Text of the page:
A: CNM is an incredible institution. I wouldn’t have been at this college for 18 years if I didn’t believe in the mission and the power of education. The challenges that we face in higher education are not unique to New Mexico or CNM. The world is changing at a faster pace than before. We have an incredible opportunity to design our futures and design our responsiveness, and we have what it takes to build that future. When I think about how we tackle the great challenges of higher education, I don’t believe that it’s insurmountable because I believe in the people that are here in this college. Our faculty is one of the most incredible assets in this community. What we have to do as an institution is invest in these people. If you talk with folks about how I lead, it’s side-by-side with incredible talent, and giving them the resources to move forward with that talent. Recently, we’ve had some incredible conversations about the future of the workforce at Sandia Labs. It’s a challenging conversation to sit with folks from an industry and have them describe a new world, what they need to have, how those skills are different and how they need something different from CNM to support them in their own growth, for this community and for our economic development. But the magic that happens when you bring faculty and administration to that table is they hear these conversations and participate, bringing their expertise to the conversation. This, to me, is exactly why CNM will be a critical part of the future of New Mexico’s economic prosperity. The biggest challenge I see as an institution is how do we keep up, and how do we do it in the CNM way? How do we ensure that we stay true to our values, and stay true to our mission? We have to be thinking in a way that gives us the opportunity to use our assets to diversify funding streams, and diversify our reach into the community. So as we access our people, our processes, and the places we have, we have to look at it from the perspective that CNM is the most incredible, impactful and important higher education institution in the state. We have to be agile. We’ve talked about change at this institution being a constant and change will continue. We will be moving forward and changing, but we also can be consistent about who we are while we make those changes, and that to me will be our greatest opportunity moving forward. We have the opportunity to embrace change with the consistency of the incredible people, processes and places we have right here at CNM.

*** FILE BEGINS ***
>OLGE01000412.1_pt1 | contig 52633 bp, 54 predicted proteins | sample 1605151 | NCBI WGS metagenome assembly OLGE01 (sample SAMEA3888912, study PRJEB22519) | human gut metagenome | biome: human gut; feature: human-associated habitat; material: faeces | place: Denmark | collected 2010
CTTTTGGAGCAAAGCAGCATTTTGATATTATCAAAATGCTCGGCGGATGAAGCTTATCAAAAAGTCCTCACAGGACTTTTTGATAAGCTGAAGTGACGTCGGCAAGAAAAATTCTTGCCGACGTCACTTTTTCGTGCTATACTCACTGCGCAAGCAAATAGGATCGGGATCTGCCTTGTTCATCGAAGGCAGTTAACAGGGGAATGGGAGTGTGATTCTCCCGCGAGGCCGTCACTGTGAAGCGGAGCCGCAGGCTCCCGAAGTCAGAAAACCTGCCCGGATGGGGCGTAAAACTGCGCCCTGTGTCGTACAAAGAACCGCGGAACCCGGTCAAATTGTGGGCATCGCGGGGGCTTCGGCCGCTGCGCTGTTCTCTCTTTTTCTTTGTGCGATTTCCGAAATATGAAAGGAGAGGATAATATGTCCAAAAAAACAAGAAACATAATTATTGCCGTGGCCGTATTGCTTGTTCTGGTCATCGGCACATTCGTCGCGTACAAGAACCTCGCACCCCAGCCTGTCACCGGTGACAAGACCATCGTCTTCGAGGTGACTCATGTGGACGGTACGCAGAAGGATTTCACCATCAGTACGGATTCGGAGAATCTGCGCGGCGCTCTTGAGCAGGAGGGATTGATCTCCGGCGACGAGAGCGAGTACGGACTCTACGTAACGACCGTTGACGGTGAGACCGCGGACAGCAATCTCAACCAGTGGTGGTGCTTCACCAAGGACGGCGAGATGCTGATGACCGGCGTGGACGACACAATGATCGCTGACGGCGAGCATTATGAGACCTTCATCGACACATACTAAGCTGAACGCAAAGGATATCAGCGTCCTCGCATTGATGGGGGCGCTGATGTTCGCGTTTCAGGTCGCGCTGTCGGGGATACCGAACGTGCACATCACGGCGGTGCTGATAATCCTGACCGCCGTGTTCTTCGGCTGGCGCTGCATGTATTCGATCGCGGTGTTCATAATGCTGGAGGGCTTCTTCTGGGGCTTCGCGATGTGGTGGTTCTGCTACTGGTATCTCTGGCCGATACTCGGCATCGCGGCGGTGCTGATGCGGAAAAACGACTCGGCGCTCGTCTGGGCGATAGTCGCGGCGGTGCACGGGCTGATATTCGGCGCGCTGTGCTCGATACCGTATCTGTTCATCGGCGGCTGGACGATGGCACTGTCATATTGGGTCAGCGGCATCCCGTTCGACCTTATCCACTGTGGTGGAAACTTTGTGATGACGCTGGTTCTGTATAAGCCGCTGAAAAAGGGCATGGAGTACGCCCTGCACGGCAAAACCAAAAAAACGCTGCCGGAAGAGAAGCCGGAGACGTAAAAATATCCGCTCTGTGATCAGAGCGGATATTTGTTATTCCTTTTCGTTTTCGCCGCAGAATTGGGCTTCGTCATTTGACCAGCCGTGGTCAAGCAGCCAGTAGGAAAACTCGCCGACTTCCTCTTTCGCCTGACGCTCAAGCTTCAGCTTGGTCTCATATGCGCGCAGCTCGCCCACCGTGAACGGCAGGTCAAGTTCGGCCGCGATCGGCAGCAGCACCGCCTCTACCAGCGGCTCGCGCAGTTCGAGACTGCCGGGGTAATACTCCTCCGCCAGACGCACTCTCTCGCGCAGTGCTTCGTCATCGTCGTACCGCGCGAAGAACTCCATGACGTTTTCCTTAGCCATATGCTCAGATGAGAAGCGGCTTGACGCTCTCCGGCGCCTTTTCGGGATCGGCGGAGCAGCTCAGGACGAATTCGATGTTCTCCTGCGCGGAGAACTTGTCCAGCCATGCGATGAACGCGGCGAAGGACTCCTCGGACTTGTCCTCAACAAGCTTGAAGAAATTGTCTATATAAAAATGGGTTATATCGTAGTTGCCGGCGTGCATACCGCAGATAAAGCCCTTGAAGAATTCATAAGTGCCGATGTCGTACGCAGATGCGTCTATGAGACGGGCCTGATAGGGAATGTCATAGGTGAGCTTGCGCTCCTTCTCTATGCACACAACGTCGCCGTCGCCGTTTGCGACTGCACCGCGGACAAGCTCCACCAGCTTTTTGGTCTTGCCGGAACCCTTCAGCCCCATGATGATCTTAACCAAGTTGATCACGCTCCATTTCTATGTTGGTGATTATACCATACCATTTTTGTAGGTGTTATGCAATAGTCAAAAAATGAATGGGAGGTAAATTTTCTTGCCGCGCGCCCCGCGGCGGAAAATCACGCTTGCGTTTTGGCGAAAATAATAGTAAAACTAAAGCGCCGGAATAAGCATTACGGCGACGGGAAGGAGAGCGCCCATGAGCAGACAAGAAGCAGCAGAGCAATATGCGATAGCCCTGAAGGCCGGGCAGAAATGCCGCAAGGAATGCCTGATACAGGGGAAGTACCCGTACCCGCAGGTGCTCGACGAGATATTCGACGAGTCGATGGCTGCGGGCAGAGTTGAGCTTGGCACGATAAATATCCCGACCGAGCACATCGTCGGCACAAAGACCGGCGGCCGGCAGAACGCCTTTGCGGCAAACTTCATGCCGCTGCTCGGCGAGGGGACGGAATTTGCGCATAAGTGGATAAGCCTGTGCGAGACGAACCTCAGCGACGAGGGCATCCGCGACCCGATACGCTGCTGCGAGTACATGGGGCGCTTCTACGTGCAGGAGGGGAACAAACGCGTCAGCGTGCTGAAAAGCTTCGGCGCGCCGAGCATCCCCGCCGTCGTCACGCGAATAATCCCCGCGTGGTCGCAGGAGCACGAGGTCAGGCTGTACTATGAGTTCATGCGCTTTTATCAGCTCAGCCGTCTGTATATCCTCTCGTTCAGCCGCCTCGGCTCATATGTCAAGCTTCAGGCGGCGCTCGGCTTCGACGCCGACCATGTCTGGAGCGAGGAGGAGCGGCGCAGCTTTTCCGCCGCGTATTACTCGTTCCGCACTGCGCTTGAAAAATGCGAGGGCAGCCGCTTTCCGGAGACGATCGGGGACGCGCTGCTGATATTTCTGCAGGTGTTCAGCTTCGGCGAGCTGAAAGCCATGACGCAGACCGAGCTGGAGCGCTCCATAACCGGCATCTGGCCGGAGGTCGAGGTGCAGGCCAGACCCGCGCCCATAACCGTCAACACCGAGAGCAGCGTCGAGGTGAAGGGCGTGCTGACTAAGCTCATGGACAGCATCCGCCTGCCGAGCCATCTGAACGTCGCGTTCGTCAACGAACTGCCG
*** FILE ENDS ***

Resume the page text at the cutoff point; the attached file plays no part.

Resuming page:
What is the most important sustainability problem for a college, and what would you do as president to help us achieve that goal?